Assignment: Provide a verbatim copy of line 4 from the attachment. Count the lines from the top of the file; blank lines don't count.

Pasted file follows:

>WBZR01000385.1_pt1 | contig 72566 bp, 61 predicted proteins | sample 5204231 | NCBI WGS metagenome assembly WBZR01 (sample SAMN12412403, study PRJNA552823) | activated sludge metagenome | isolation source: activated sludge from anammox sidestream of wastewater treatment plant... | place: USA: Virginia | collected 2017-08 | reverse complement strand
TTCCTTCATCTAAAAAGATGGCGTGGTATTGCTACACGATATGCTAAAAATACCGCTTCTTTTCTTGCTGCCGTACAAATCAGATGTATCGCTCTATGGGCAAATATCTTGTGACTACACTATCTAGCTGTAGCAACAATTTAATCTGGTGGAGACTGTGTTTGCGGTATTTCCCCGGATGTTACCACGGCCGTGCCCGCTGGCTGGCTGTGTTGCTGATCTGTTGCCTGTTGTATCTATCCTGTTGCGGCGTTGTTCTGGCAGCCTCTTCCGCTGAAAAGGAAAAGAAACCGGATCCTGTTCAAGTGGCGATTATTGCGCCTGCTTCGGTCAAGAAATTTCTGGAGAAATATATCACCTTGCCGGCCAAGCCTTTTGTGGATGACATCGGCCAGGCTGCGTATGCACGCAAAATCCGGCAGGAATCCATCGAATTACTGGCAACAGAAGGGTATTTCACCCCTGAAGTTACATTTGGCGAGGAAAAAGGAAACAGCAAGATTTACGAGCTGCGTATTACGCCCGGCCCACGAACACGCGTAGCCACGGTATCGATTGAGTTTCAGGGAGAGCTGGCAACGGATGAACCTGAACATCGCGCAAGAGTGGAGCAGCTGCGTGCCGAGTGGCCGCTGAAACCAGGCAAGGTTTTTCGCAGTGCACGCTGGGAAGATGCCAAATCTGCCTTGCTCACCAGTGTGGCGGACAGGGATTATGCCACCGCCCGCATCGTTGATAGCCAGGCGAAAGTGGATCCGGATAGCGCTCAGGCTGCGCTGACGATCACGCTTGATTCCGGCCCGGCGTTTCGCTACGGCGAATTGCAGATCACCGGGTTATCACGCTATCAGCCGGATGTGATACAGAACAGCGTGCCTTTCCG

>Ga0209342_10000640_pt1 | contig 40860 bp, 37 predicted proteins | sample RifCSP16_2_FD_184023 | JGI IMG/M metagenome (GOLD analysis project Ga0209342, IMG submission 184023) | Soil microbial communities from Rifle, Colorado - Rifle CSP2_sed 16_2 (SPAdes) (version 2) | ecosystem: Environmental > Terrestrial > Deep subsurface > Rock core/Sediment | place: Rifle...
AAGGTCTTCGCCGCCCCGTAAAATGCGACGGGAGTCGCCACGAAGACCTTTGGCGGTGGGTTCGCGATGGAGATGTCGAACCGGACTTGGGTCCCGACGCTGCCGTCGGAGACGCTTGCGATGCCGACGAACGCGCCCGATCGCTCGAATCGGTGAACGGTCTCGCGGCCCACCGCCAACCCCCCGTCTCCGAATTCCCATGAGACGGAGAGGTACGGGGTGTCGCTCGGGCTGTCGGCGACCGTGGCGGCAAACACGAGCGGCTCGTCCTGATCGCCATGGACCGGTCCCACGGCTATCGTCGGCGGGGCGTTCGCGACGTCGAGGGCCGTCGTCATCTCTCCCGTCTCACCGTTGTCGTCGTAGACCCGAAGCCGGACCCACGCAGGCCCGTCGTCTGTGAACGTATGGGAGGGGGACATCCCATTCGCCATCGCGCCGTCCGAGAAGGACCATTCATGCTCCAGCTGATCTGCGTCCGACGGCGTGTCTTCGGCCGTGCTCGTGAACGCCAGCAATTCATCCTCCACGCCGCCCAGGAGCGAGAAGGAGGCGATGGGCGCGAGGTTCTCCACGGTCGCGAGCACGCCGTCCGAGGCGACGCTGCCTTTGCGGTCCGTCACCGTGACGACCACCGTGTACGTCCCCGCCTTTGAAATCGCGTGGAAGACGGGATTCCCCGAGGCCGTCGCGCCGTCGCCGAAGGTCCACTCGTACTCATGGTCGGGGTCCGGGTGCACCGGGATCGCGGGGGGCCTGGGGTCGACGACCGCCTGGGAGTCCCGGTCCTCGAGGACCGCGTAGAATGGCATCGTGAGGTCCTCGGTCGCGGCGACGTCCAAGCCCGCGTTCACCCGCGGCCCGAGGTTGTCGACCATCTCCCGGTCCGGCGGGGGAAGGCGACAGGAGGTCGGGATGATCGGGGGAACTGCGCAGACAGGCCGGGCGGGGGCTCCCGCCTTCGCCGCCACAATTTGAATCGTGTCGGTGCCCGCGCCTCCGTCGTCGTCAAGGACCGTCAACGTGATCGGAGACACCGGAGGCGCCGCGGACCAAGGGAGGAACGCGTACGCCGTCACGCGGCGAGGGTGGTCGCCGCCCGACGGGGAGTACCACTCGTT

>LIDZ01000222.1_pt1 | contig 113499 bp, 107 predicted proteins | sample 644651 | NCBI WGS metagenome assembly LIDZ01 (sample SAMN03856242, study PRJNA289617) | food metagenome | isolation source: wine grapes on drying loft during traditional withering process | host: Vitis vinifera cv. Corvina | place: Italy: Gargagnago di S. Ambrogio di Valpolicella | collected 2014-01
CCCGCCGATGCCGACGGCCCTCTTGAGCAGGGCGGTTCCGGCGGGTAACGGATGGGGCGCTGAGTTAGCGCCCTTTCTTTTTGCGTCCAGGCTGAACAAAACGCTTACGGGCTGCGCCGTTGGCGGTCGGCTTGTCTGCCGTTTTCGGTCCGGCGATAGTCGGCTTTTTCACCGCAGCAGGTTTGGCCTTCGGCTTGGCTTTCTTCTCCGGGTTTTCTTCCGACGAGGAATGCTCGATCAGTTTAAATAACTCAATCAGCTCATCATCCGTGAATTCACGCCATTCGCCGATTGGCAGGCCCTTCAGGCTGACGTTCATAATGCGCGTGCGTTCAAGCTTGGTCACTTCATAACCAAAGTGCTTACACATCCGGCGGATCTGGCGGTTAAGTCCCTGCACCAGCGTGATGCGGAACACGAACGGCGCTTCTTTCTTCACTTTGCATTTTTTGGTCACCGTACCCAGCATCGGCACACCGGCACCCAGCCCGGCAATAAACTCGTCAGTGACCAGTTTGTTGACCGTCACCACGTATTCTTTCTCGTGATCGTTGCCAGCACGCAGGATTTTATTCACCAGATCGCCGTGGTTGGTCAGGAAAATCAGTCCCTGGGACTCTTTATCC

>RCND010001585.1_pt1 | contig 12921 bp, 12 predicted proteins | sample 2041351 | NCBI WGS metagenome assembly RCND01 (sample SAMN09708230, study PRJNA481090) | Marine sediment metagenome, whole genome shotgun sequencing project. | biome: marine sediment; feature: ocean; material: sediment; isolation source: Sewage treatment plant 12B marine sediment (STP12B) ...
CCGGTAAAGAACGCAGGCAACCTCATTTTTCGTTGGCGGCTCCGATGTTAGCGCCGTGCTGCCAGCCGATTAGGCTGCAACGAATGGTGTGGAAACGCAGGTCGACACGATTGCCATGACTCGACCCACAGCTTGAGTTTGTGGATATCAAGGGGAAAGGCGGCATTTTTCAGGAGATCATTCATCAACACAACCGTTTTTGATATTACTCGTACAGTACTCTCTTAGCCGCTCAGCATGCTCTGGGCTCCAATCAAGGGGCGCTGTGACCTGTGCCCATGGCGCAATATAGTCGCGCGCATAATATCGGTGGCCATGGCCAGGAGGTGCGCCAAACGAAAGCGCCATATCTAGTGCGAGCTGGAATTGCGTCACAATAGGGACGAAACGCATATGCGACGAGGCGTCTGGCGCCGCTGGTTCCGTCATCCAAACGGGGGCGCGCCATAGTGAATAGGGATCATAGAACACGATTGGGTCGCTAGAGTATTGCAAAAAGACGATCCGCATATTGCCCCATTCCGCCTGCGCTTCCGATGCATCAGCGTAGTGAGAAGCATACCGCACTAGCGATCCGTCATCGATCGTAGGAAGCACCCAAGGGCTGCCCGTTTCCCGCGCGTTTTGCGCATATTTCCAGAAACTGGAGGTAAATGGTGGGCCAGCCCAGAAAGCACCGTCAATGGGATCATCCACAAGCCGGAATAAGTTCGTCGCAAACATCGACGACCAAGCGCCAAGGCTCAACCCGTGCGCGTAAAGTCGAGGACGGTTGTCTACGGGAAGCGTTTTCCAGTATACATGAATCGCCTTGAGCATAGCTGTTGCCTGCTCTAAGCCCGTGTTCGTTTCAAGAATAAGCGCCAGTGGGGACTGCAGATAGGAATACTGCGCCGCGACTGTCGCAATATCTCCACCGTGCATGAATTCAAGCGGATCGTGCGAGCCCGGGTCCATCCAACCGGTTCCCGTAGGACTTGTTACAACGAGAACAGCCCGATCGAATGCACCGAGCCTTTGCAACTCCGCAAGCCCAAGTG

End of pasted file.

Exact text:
AAGGTCTTCGCCGCCCCGTAAAATGCGACGGGAGTCGCCACGAAGACCTTTGGCGGTGGGTTCGCGATGGAGATGTCGAACCGGACTTGGGTCCCGACGCTGCCGTCGGAGACGCTTGCGATGCCGACGAACGCGCCCGATCGCTCGAATCGGTGAACGGTCTCGCGGCCCACCGCCAACCCCCCGTCTCCGAATTCCCATGAGACGGAGAGGTACGGGGTGTCGCTCGGGCTGTCGGCGACCGTGGCGGCAAACACGAGCGGCTCGTCCTGATCGCCATGGACCGGTCCCACGGCTATCGTCGGCGGGGCGTTCGCGACGTCGAGGGCCGTCGTCATCTCTCCCGTCTCACCGTTGTCGTCGTAGACCCGAAGCCGGACCCACGCAGGCCCGTCGTCTGTGAACGTATGGGAGGGGGACATCCCATTCGCCATCGCGCCGTCCGAGAAGGACCATTCATGCTCCAGCTGATCTGCGTCCGACGGCGTGTCTTCGGCCGTGCTCGTGAACGCCAGCAATTCATCCTCCACGCCGCCCAGGAGCGAGAAGGAGGCGATGGGCGCGAGGTTCTCCACGGTCGCGAGCACGCCGTCCGAGGCGACGCTGCCTTTGCGGTCCGTCACCGTGACGACCACCGTGTACGTCCCCGCCTTTGAAATCGCGTGGAAGACGGGATTCCCCGAGGCCGTCGCGCCGTCGCCGAAGGTCCACTCGTACTCATGGTCGGGGTCCGGGTGCACCGGGATCGCGGGGGGCCTGGGGTCGACGACCGCCTGGGAGTCCCGGTCCTCGAGGACCGCGTAGAATGGCATCGTGAGGTCCTCGGTCGCGGCGACGTCCAAGCCCGCGTTCACCCGCGGCCCGAGGTTGTCGACCATCTCCCGGTCCGGCGGGGGAAGGCGACAGGAGGTCGGGATGATCGGGGGAACTGCGCAGACAGGCCGGGCGGGGGCTCCCGCCTTCGCCGCCACAATTTGAATCGTGTCGGTGCCCGCGCCTCCGTCGTCGTCAAGGACCGTCAACGTGATCGGAGACACCGGAGGCGCCGCGGACCAAGGGAGGAACGCGTACGCCGTCACGCGGCGAGGGTGGTCGCCGCCCGACGGGGAGTACCACTCGTT